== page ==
Ah, summer. Hot days and light evenings, barbecues and beach holidays. The chance to spend every moment outdoors instead of being cooped up inside (the odd unseasonal downpour aside). A time to pack away the drab winter wardrobe, dig out the bright outfits and get that essential dose of Vitamin D on our sun-starved skin.
Everyone feels happier in summer, right? Well, not quite. For some people, summer can be a miserable season. You’ve no doubt heard about the winter blues, or seasonal affective disorder (SAD). But what about those who suffer the reverse? “Summer SAD affects about one sufferer in 20,” says UK charity SADA (Seasonal Affective Disorder Association).
“They describe having moodiness, lethargy, agitation, insomnia and intolerance of heat and/or bright light.” The most common summer complaint, hay fever, can play a large part in spoiling sunny months. But there can be more to it than streaming eyes.
“Allergies can disturb sleep and add to a general sense of lethargy and discomfort: recent research has linked summer depression to hay fever,” says SADA. “The ‘winter is bad, summer is good’ interpretation is a basic template. We’re dealing with a very complex condition with many variables.”
Why do we feel tired or depressed in the summer?
Circadian rhythms might sound like a new age dance troupe, but basically they’re what govern our 24-hour internal clock, otherwise known as our sleep/wake cycles. Too little light – or in summer, too much – can disrupt our circadian rhythms, which can leave some people feeling tired and grumpy and, at worst, ill. Particularly when they’re told by a well-meaning person to cheer up because the sun’s out.
“Increased periods of daylight result in more light entering the pineal gland, which is the part of the brain that produces the sleep hormone melatonin,” says sleep expert Dr Nerina Ramlakan, author of Tired But Wired and Fast Asleep, Wide Awake.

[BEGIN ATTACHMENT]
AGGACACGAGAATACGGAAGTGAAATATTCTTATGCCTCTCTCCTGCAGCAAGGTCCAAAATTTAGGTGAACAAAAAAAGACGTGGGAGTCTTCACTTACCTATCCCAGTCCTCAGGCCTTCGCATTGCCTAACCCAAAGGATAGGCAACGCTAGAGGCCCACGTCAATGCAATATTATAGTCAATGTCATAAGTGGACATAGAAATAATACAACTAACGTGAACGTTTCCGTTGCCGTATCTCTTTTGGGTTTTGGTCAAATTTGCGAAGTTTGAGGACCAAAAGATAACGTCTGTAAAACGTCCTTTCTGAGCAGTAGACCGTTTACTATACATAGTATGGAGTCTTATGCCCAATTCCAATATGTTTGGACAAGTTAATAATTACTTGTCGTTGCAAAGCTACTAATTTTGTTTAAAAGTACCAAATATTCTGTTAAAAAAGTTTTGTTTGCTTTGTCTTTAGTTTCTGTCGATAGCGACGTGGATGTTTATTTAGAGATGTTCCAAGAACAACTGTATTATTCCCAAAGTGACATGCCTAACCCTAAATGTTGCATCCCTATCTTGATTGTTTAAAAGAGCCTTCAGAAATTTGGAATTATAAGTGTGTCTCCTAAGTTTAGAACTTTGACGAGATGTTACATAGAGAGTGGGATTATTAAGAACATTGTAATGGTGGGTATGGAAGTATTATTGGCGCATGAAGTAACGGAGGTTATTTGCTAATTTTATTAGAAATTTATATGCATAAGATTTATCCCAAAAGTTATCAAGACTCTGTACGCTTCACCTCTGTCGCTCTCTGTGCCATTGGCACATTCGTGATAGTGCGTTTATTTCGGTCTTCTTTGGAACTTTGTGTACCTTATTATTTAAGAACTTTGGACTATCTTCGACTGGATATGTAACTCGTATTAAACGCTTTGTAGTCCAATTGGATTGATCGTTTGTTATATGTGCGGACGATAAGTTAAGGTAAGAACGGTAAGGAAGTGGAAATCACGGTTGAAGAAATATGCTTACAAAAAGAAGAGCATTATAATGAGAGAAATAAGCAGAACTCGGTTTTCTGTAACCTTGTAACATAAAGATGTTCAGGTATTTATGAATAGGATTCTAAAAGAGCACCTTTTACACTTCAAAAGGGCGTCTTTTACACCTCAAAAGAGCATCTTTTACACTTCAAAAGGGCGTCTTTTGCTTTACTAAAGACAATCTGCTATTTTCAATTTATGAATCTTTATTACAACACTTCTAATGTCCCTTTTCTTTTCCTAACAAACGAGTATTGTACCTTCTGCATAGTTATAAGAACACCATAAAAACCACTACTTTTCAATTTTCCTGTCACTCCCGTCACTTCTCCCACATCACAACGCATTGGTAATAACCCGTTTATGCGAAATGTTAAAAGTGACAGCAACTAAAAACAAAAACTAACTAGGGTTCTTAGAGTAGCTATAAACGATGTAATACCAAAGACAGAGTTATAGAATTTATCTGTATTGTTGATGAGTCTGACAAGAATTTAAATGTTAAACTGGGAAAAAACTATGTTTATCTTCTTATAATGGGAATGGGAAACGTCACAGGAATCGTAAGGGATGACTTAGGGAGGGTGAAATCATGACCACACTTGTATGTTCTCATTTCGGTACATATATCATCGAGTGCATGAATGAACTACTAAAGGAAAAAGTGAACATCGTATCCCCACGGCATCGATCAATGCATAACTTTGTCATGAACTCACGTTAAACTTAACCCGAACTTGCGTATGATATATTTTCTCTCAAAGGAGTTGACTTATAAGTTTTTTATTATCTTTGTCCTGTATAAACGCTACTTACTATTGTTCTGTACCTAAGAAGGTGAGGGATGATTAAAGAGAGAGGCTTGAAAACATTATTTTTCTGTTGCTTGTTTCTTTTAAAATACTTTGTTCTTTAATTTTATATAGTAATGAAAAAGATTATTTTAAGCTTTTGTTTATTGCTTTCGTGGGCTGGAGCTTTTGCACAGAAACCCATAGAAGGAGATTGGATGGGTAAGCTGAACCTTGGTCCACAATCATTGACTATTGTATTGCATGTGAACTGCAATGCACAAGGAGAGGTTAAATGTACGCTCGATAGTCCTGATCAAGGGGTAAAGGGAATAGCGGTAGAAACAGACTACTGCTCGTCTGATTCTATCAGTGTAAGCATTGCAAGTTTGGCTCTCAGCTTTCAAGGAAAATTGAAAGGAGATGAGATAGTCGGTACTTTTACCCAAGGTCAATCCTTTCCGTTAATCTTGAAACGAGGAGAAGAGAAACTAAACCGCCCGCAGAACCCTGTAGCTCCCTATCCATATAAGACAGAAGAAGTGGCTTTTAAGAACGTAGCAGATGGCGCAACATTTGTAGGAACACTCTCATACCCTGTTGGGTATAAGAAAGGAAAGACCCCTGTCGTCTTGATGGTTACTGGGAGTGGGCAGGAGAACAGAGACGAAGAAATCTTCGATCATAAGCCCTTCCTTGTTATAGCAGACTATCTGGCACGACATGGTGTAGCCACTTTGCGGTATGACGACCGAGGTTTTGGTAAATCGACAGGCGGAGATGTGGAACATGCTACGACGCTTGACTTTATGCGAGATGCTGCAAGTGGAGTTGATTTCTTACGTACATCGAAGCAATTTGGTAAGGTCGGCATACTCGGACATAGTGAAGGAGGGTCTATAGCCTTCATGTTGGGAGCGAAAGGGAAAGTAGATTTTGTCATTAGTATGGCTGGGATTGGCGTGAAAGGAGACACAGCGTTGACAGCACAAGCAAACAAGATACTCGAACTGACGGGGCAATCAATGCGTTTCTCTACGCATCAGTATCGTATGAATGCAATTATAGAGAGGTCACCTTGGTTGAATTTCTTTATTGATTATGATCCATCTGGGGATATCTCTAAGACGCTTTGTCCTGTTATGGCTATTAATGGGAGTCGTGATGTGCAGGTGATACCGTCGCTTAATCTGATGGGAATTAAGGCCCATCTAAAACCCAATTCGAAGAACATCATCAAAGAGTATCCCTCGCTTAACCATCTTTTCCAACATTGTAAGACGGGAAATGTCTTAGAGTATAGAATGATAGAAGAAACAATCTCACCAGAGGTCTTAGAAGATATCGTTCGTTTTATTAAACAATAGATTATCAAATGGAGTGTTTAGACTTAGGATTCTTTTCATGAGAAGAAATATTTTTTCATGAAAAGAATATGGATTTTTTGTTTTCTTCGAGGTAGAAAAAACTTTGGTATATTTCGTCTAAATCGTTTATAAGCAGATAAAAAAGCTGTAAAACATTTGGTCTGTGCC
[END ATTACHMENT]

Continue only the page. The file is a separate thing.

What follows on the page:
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“This can inhibit the production of melatonin, which means we’re likely to sleep less or need less sleep. This ‘slicing off ’ of layers of vital healing sleep can cause some mood imbalances in certain people. Particularly if they are susceptible or hormonally sensitive, such as premenstrual or going through menopause.”
That’s the science bit, but there are other psychological and social factors at work. Summer is a very sociable time and interacting with others is undoubtedly beneficial for us. But for some, it can turn in a months-long endurance test that leaves them exhausted and overwhelmed.
“I get a feeling of dread as summer approaches,” reveals self-confessed ‘winter person’ Sarah Palmer. “I’m quite introverted and I can get away with that during winter, when everyone hibernates to a certain extent. In summer, I constantly feel guilty if I’m not outside doing something.
“I find summer socialising quite intimidating. There’s pressure to go for afterwork drinks but after a day at the office all I want to do is go home. I prefer seeing my friends one-on-one but everyone hangs out in big groups at barbecues and festivals, or they’re in the park doing some sort of group activity. If you’re not doing any of these things, you’re made to feel like you’re not having a good summer.”